In dollar terms alone, Environment Canada has estimated that the economic value of the functions performed by Canada's wetlands is almost $10 billion annually ­ including $2.7 billion for floodwater control, $1.35 billion for water purification, and over $4 billion for recreation, fishing and hunting. Cost-benefit studies have valued the functions of wetlands at $100,000 per acre and more.

    The problem is that modern markets fail to recognize and take into account the full value of wetlands. By failing to compensate a wetland owner for what the wetland produces, and simultaneously failing to charge the owner for the true cost of destroying a wetland, the market makes it attractive to turn wetlands into subdivisions and cropland. The subdivision or farm may have a far lower value to society than the original wetland ­ but the true comparative values have not been reflected in the marketplace. It is a classic case of "market failure". Going forward, we must better reflect the full economic, social and environmental values of wetlands ­ and create economic incentives that encourage landowners to maintain them.

    Okanagan Wetlands Regeneration Alliance Okanagan Wetlands Regeneration Alliance Okanagan Wetlands Regeneration Alliance Okanagan Wetlands Regeneration Alliance Okanagan Wetlands Regeneration Alliance The
    Okanagan Wetlands Regeneration Alliance

    Okanagan Wetlands Regeneration Alliance is a group of progressive citizens, groups, companies, institutions, organizations and communities who want to put nature back into the centre of Okanagan life.

    The Alliance was formed to apply the principals of ecology to the wetlands of the Okanagan Basin, which are the source and heart of the future of human habitation and economy of this area, and which are in continuous need of study, understanding and regeneration.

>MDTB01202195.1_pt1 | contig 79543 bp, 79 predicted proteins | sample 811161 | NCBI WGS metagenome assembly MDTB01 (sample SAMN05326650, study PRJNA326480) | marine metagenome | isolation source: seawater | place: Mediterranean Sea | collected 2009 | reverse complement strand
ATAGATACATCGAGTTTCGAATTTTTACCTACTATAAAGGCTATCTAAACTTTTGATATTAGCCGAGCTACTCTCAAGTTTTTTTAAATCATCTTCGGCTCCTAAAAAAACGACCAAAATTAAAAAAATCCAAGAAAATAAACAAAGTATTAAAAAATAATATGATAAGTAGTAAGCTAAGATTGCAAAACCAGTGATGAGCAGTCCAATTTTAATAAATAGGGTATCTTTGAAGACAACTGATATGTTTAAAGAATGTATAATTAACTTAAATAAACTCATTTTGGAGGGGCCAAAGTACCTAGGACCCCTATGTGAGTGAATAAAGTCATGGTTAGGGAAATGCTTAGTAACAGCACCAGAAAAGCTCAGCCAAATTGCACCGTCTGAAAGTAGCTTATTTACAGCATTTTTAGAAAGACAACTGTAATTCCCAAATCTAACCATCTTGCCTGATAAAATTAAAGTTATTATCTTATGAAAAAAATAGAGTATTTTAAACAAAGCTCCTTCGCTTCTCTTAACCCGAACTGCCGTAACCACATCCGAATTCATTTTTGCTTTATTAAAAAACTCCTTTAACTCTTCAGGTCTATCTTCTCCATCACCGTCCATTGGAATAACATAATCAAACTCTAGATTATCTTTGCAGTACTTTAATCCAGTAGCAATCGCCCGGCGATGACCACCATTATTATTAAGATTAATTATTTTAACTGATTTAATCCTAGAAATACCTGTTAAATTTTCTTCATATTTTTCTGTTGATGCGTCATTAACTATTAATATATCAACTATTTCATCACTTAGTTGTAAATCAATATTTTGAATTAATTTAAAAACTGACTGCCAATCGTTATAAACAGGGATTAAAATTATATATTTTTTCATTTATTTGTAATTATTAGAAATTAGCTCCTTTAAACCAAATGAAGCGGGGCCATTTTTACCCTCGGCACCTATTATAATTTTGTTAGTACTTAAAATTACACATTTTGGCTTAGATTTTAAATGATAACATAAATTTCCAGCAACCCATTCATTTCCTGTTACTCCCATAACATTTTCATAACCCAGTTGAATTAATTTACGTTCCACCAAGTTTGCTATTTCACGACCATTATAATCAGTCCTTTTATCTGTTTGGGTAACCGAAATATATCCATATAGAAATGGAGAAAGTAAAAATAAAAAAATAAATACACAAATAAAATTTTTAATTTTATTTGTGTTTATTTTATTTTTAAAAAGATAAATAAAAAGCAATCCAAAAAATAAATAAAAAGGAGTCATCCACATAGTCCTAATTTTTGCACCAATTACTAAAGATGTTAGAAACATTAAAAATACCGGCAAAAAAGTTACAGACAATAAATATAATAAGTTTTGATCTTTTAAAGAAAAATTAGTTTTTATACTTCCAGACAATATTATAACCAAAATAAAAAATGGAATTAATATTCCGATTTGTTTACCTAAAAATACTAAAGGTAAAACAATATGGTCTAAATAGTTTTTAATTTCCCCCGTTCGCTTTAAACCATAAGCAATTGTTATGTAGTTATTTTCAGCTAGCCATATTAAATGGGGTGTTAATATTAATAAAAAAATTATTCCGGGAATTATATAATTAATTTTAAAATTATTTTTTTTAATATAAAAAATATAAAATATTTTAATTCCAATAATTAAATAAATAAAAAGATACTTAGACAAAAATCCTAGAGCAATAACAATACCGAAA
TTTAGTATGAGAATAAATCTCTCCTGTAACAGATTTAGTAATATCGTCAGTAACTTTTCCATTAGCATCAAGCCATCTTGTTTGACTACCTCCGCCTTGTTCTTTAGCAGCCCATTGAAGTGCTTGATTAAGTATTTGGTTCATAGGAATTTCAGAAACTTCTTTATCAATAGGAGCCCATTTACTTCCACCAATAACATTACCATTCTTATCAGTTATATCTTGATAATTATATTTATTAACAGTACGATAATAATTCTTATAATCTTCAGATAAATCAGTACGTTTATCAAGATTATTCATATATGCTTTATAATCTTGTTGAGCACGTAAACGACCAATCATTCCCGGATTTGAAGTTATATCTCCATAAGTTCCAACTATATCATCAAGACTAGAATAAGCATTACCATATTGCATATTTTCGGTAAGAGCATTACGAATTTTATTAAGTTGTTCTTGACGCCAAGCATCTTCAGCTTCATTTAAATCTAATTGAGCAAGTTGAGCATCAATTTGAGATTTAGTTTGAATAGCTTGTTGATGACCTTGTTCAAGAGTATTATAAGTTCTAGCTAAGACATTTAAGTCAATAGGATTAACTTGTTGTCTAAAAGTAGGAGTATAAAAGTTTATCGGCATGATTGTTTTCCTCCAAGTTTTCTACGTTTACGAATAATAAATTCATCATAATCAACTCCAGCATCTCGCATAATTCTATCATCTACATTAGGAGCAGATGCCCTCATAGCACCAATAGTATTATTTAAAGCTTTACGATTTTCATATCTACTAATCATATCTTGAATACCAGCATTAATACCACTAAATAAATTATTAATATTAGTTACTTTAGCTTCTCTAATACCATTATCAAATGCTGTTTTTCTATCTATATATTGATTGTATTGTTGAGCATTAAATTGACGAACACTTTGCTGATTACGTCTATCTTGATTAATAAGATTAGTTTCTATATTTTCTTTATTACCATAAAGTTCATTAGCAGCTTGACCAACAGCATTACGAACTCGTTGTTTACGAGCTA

Please contact:
    Robert MacDonald, Director
    1473 Ethel Street
    Kelowna BC V1Y 2X9
    Telephone: 250.870.2690
    Email: click here

    The Partners in the Wetlands Alliance are
  • Okanagan Basin Water Board
  • District of Lake Country: James Baker, Mayor
  • Okanagan Greens: Angela Reid, President
  • Okanagan Institute: Robert MacDonald, Director
  • Okanagan College: Douglas MacLeod, Associate Dean, Science and Technology
  • Community Futures of the Central Okanagan: Larry Widmer, Director
  • Summerhill Organics and Wildcraft: Gabe Cipes, President
  • Okanagan Nation: Chad Eneas, En'owkin Centre
  • Okanagan Network for the Environment: Deb Thorneycroft, Coordinator
  • Aspire Media Works: Geoff Millar, President

    The Alliance welcomes participation from members of the public, as well as from companies, organizations and institutions of all kinds.
  • Okanagan Wetlands Regeneration Alliance
    Okanagan Wetlands Regeneration Alliance

    Published under a Creative Commons copyright. Created, designed and hosted by the Okanagan Institute.